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Martin Z. Kasdan Jr.

By Martin Z. Kasdan Jr.


Happy 20th Birthday to Louisville Music News! Long before I started writing here, I sought this monthly paper out and still have most of the old issues in my basement. I stand on the shoulders of my predecessors, Tim Roberts and Rick Forest, and remember jazz offerings here by Bob Bahr, as well.

If I could make a birthday wish, it would be for this paper to have the wider distribution which it deserves. In my experience, there are few similar publications around the country (New Orleans' OffBeat being one) which focus attention on the local music scene without preference to any specific genre. I get a kick out of seeing jazz in the midst of columns, articles and reviews which include bluegrass, country, metal and other styles. Hats off to all my colleagues, and a special thanks to Editor and Publisher Paul Moffett for his devotion to the music and his many kindnesses over the years.

RIP, Hank Crawford

Hank Crawford, another mainstay of the Ray Charles Band in the late 1950s and early 60s, is now jamming with his former boss and fellow bandmate David "Fathead" Newman up with the celestial choirs. He was a soulful saxophonist who also collaborated with many other artists, including a string of recordings with organist Jimmy McGriff.

RIP, Louie Bellson

Drummer Louis Bellson, also known as an innovator (the double bass drum kit) and composer (e.g., "The Hawk Talks," from his early days with Duke Ellington), recently passed away. He left behind a huge discography of recordings as a leader, not to mention many more as accompanist. In 2007, at the age of 83, he recorded a superb big band CD with trumpeter Clark Terry, Louie & Clark Expedition 2, which was released in 2008. The four-part "Chicago Suite" kicks off the disc, and evokes the city well. The compositions are all originals, and several tunes are also arranged by Bellson. The disc stands as a robust farewell from this master, and would be a worthy addition for both Bellson fans and fans of big band jazz.


Caveat: I caught no live jazz the past few weeks, but did get out to see some noteworthy musical performances nonetheless. Thanks for your indulgence.


While described as a "prodigy," 15-year-old Nansong Huang is an extremely hard-working young man who frequently practices six hours a day. He was the featured soloist with the Louisville Orchestra and conductor Jorge Mester, in a concert which also included the Louisville Youth Orchestra, as part of the Gheens Great Expectations Series. The concert, in Whitney Hall on Wednesday, February 4, was part of the Fund for the Arts 2009 Arts Festival Week. Nansong Huang performed Tchaikovsky's "Piano concerto No. 1 in B-Flat minor, Op. 23" with the Louisville Orchestra. I was impressed with his technical abilities, as well as with the emotion of his playing. Steve Crews, well-known for his jazz piano playing, was also impressed. "This concerto is renown for the technical fireworks demanded of the pianist, and is brutally challenging to the performer. The elegant poetic passages are too frequently played as filler. But that was not the case with Nansong Huang, who played these passages with richness. It reflected a mature artist performing, rather than one dazzled by the pyrotechnics." Thanks, Steve.


Although not jazz, Abigail Washburn and the Sparrow Quartet, featuring Bela Fleck, Casey Driessen & Ben Sollee, performed a concert on Sunday, February 15 at the University of Louisville. Although I missed that concert due to family obligations, I was delighted with their generous hour-long in-store performance the previous afternoon at Ear X-Tacy. Washburn sings and plays banjo, and Fleck's banjo reputation is well known and deserved. Driessen plays violin, and hometown cellist Ben Sollee is developing a national following in his own right. They opened with a two-part (slow, then fast) version of the Gospel classic, "His Eye Is on the Sparrow." Other highlights included the classic blues of Blind Willie Johnson's "Nobody's Fault But Mine" and two songs from the Sichuan Province of China. The quartet combined instrumental virtuosity, vocal chops, and an eclectic choice of material for a memorable performance.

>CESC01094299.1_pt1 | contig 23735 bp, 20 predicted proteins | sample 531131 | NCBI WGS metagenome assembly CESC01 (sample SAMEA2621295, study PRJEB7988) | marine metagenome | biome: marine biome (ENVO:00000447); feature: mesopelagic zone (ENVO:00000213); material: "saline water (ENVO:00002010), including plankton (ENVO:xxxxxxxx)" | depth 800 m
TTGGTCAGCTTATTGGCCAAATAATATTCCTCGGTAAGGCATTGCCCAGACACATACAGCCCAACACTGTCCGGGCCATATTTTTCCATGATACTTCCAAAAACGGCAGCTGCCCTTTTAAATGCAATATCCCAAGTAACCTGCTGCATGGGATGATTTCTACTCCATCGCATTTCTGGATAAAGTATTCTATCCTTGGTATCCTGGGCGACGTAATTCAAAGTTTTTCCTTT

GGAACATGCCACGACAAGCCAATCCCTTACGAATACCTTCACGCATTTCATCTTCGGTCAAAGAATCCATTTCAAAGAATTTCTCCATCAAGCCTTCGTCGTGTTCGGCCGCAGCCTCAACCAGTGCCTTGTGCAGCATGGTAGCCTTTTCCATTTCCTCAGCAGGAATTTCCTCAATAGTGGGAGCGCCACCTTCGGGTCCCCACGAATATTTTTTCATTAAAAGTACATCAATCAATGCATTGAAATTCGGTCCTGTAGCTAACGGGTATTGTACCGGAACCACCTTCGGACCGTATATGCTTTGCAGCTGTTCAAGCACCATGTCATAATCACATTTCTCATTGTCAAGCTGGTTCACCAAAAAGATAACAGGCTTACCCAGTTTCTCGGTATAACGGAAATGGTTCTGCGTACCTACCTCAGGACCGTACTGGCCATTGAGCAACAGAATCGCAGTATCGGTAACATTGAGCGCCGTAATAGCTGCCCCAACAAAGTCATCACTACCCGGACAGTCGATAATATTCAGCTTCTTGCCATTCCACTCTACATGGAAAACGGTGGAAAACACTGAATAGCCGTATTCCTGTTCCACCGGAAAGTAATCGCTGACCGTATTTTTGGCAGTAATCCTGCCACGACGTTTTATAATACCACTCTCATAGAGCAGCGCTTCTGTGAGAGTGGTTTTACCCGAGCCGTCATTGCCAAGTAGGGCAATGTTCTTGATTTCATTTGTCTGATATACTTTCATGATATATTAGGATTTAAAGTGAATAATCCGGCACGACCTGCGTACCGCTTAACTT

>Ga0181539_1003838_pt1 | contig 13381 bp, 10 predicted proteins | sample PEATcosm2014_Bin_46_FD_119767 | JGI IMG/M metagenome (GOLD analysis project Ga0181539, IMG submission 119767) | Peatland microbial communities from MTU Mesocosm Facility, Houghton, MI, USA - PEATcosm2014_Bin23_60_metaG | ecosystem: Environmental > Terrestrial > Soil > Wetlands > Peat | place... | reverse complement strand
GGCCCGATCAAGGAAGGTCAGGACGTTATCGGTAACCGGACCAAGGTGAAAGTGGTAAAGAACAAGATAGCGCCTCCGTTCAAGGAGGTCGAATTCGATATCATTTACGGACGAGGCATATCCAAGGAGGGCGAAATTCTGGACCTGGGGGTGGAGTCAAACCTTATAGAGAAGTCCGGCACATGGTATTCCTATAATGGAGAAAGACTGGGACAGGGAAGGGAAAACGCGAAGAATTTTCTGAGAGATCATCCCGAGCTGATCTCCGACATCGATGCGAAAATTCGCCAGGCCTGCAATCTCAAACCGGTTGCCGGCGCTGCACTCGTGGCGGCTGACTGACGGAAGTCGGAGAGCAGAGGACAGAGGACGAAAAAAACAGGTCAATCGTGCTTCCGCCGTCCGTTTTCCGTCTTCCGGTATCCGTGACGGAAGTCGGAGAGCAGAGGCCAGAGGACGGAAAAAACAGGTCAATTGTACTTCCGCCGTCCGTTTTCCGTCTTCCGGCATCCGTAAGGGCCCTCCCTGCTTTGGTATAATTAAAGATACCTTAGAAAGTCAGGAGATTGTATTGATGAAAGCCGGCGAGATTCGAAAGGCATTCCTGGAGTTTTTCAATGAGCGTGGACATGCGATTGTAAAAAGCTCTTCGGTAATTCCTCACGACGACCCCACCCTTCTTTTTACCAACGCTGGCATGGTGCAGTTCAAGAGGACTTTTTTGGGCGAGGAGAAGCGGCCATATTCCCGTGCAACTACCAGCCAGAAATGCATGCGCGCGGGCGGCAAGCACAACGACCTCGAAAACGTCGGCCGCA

I trust this concert will be given more in-depth analysis by my colleague Keith Clements. However, I did want to put in my two cents' worth. It had been several years since I had seen either of these blues artists, and I was psyched to go with one of my very best friends. Guy's set was tighter than when he headlines, and I thought that helped as I think he too often wanders aimlessly (musically) when not on a short leash. He opened with a tribute to many of his musical forebears, "Who's Gonna Fill these Shoes," later did his trademark walk through the audience during a slow blues that morphed into B.B. King's "Rock Me," and impressed me with the deeply felt title song from his 2008 CD, "Skin Deep."

With no fanfare whatsoever, B.B. King's big band took the stage at 9:10 for two instrumentals before B.B. walked onstage. At 83 (as he frequently reminded us), he sat for the entire performance. After the first two songs, the master guitarist and singer took the audience for a lengthy stroll down memory lane as he reminisced about his boyhood for perhaps a half hour, with his band vamping and him singing an occasional verse of a song. When he played Lucille and sang, though, it was clear that he still "has it." After performing a heartfelt rendition of Blind Lemon Jefferson's "See That My Grave Is Kept Clean," from his Grammy-winning 2008 CD One Kind Favor, he showed that he could still peel the paint off the walls with a blistering version of his collaboration with U2, "When Love Comes to Town." He didn't stop until 11:15, with his breakthrough hit "The Thrill Is Gone." The packed house gave him a thoroughly deserved standing ovation, and I was thrilled to have had the opportunity to once again see this living legend.



Dave Samuels is one of the foremost mallet artists on the jazz scene, and will return to Louisville for a concert with U of L's Jazz Ensemble I, directed by John La Barbera. This concert will feature Samuels' arrangements from his 2008 CD Caribbean Jazz Project: Afro Bop Alliance (Heads Up HUCD 3137). The concert, dubbed the Latin Jazz Fest, will close out the U of L Jazz Fest which began earlier this year. A feature, including an interview with Samuels, is slated for the forthcoming Louisville Jazz Society Newsletter. The concert will take place at the Margaret Comstock Concert Hall at the School of Music at 8:00 PM, Friday, April 3. More information is available at www.louisville.edu/music/jazz; or call 502-852-6907 for tickets. Samuels will also be performing with his old friend Dick Sisto at the Seelbach; see club listings below.